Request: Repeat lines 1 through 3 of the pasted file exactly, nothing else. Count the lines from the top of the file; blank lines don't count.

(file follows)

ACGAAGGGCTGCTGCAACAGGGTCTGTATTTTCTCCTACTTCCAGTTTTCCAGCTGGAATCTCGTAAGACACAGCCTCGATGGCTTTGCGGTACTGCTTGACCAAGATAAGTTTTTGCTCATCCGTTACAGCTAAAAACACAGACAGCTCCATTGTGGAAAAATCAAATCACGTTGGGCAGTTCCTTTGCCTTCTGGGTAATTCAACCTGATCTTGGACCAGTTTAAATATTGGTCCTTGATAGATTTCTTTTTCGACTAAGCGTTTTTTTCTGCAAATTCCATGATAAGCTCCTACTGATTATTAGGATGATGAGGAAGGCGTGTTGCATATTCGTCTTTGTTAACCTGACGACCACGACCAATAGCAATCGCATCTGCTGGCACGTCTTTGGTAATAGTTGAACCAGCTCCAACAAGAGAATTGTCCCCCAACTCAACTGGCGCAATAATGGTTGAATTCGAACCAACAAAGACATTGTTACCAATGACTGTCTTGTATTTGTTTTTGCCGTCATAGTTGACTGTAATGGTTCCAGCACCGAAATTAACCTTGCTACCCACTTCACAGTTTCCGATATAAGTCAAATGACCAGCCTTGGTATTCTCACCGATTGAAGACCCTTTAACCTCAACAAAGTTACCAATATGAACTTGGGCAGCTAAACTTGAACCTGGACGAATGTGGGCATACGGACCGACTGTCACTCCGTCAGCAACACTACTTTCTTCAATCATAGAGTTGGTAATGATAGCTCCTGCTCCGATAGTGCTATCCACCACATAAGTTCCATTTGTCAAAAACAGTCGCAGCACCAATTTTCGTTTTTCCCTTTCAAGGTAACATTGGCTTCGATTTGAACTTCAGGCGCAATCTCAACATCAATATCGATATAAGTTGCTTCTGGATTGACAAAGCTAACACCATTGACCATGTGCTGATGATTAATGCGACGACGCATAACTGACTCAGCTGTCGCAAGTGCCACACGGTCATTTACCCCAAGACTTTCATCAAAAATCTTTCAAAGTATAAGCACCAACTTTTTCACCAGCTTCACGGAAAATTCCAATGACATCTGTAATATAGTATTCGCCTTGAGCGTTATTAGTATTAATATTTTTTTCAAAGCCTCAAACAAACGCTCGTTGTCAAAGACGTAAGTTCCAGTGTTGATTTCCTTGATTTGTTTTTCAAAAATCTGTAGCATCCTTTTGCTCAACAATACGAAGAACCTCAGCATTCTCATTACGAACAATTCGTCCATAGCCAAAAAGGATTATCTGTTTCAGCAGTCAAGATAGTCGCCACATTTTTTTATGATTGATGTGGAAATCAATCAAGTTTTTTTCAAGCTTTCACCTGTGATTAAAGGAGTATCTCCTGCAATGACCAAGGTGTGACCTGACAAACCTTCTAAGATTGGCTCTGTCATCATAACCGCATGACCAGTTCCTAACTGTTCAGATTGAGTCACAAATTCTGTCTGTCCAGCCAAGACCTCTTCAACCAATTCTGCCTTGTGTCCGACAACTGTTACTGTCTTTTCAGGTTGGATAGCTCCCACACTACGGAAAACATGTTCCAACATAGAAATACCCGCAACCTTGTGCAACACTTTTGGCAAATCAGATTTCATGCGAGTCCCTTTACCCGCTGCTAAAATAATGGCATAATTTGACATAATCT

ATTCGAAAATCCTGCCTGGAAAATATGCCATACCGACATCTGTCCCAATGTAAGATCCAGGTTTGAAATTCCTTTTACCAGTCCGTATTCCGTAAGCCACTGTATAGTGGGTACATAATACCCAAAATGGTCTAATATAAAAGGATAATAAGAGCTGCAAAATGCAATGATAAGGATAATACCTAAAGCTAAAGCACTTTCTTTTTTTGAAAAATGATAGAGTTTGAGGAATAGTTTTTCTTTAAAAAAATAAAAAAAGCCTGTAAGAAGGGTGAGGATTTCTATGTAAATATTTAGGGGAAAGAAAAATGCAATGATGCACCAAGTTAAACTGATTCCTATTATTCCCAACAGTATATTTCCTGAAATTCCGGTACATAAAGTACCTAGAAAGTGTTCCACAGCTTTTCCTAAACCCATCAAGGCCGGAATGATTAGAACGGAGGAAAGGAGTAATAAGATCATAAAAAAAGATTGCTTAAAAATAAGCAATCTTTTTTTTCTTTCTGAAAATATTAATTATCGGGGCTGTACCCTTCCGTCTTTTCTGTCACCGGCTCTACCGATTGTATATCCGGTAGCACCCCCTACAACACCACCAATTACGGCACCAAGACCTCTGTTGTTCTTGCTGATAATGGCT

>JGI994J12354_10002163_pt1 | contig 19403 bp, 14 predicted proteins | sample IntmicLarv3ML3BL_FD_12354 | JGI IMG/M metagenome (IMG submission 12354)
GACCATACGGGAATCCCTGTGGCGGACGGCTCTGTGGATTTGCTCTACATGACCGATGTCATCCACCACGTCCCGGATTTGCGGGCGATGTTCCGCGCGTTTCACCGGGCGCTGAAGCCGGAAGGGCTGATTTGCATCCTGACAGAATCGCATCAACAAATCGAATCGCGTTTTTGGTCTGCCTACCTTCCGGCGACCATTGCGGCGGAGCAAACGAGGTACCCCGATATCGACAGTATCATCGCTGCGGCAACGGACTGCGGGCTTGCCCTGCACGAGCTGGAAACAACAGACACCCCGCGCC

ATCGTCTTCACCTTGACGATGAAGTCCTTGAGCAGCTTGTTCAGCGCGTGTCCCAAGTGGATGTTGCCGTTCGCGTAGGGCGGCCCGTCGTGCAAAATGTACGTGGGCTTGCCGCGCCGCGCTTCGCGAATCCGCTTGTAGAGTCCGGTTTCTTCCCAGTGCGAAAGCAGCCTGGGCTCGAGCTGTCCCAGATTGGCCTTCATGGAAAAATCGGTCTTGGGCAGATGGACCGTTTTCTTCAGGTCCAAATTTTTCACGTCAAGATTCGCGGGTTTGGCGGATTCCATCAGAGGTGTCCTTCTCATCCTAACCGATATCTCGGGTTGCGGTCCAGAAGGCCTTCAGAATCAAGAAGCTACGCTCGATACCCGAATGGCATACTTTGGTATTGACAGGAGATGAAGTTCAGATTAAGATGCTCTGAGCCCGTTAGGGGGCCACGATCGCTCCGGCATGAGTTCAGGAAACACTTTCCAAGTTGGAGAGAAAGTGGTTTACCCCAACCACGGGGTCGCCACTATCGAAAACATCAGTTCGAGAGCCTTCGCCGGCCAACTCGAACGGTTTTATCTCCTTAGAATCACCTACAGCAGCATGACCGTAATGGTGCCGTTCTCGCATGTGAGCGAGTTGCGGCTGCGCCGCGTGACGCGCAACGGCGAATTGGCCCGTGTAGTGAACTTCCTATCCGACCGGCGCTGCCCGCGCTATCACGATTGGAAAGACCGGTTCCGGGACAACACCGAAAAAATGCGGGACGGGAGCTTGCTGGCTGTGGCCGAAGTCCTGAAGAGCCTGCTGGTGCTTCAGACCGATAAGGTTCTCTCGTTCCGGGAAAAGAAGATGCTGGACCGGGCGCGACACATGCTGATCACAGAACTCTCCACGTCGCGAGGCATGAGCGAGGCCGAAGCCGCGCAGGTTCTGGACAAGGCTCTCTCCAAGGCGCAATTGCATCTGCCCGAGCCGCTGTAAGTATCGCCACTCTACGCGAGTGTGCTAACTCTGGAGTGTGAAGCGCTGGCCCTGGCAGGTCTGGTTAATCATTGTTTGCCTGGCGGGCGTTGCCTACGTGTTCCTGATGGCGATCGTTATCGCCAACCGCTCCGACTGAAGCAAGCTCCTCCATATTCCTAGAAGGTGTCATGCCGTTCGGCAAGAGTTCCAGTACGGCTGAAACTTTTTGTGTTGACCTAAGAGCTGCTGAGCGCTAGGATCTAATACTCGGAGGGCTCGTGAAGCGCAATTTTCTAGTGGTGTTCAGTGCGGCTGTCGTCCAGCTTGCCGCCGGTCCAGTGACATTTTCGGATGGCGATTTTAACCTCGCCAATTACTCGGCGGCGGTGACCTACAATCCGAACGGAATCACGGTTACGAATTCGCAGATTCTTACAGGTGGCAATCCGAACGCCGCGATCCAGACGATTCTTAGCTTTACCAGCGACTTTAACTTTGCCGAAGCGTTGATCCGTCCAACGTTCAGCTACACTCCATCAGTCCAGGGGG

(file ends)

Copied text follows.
ACGAAGGGCTGCTGCAACAGGGTCTGTATTTTCTCCTACTTCCAGTTTTCCAGCTGGAATCTCGTAAGACACAGCCTCGATGGCTTTGCGGTACTGCTTGACCAAGATAAGTTTTTGCTCATCCGTTACAGCTAAAAACACAGACAGCTCCATTGTGGAAAAATCAAATCACGTTGGGCAGTTCCTTTGCCTTCTGGGTAATTCAACCTGATCTTGGACCAGTTTAAATATTGGTCCTTGATAGATTTCTTTTTCGACTAAGCGTTTTTTTCTGCAAATTCCATGATAAGCTCCTACTGATTATTAGGATGATGAGGAAGGCGTGTTGCATATTCGTCTTTGTTAACCTGACGACCACGACCAATAGCAATCGCATCTGCTGGCACGTCTTTGGTAATAGTTGAACCAGCTCCAACAAGAGAATTGTCCCCCAACTCAACTGGCGCAATAATGGTTGAATTCGAACCAACAAAGACATTGTTACCAATGACTGTCTTGTATTTGTTTTTGCCGTCATAGTTGACTGTAATGGTTCCAGCACCGAAATTAACCTTGCTACCCACTTCACAGTTTCCGATATAAGTCAAATGACCAGCCTTGGTATTCTCACCGATTGAAGACCCTTTAACCTCAACAAAGTTACCAATATGAACTTGGGCAGCTAAACTTGAACCTGGACGAATGTGGGCATACGGACCGACTGTCACTCCGTCAGCAACACTACTTTCTTCAATCATAGAGTTGGTAATGATAGCTCCTGCTCCGATAGTGCTATCCACCACATAAGTTCCATTTGTCAAAAACAGTCGCAGCACCAATTTTCGTTTTTCCCTTTCAAGGTAACATTGGCTTCGATTTGAACTTCAGGCGCAATCTCAACATCAATATCGATATAAGTTGCTTCTGGATTGACAAAGCTAACACCATTGACCATGTGCTGATGATTAATGCGACGACGCATAACTGACTCAGCTGTCGCAAGTGCCACACGGTCATTTACCCCAAGACTTTCATCAAAAATCTTTCAAAGTATAAGCACCAACTTTTTCACCAGCTTCACGGAAAATTCCAATGACATCTGTAATATAGTATTCGCCTTGAGCGTTATTAGTATTAATATTTTTTTCAAAGCCTCAAACAAACGCTCGTTGTCAAAGACGTAAGTTCCAGTGTTGATTTCCTTGATTTGTTTTTCAAAAATCTGTAGCATCCTTTTGCTCAACAATACGAAGAACCTCAGCATTCTCATTACGAACAATTCGTCCATAGCCAAAAAGGATTATCTGTTTCAGCAGTCAAGATAGTCGCCACATTTTTTTATGATTGATGTGGAAATCAATCAAGTTTTTTTCAAGCTTTCACCTGTGATTAAAGGAGTATCTCCTGCAATGACCAAGGTGTGACCTGACAAACCTTCTAAGATTGGCTCTGTCATCATAACCGCATGACCAGTTCCTAACTGTTCAGATTGAGTCACAAATTCTGTCTGTCCAGCCAAGACCTCTTCAACCAATTCTGCCTTGTGTCCGACAACTGTTACTGTCTTTTCAGGTTGGATAGCTCCCACACTACGGAAAACATGTTCCAACATAGAAATACCCGCAACCTTGTGCAACACTTTTGGCAAATCAGATTTCATGCGAGTCCCTTTACCCGCTGCTAAAATAATGGCATAATTTGACATAATCT

ATTCGAAAATCCTGCCTGGAAAATATGCCATACCGACATCTGTCCCAATGTAAGATCCAGGTTTGAAATTCCTTTTACCAGTCCGTATTCCGTAAGCCACTGTATAGTGGGTACATAATACCCAAAATGGTCTAATATAAAAGGATAATAAGAGCTGCAAAATGCAATGATAAGGATAATACCTAAAGCTAAAGCACTTTCTTTTTTTGAAAAATGATAGAGTTTGAGGAATAGTTTTTCTTTAAAAAAATAAAAAAAGCCTGTAAGAAGGGTGAGGATTTCTATGTAAATATTTAGGGGAAAGAAAAATGCAATGATGCACCAAGTTAAACTGATTCCTATTATTCCCAACAGTATATTTCCTGAAATTCCGGTACATAAAGTACCTAGAAAGTGTTCCACAGCTTTTCCTAAACCCATCAAGGCCGGAATGATTAGAACGGAGGAAAGGAGTAATAAGATCATAAAAAAAGATTGCTTAAAAATAAGCAATCTTTTTTTTCTTTCTGAAAATATTAATTATCGGGGCTGTACCCTTCCGTCTTTTCTGTCACCGGCTCTACCGATTGTATATCCGGTAGCACCCCCTACAACACCACCAATTACGGCACCAAGACCTCTGTTGTTCTTGCTGATAATGGCT

>JGI994J12354_10002163_pt1 | contig 19403 bp, 14 predicted proteins | sample IntmicLarv3ML3BL_FD_12354 | JGI IMG/M metagenome (IMG submission 12354)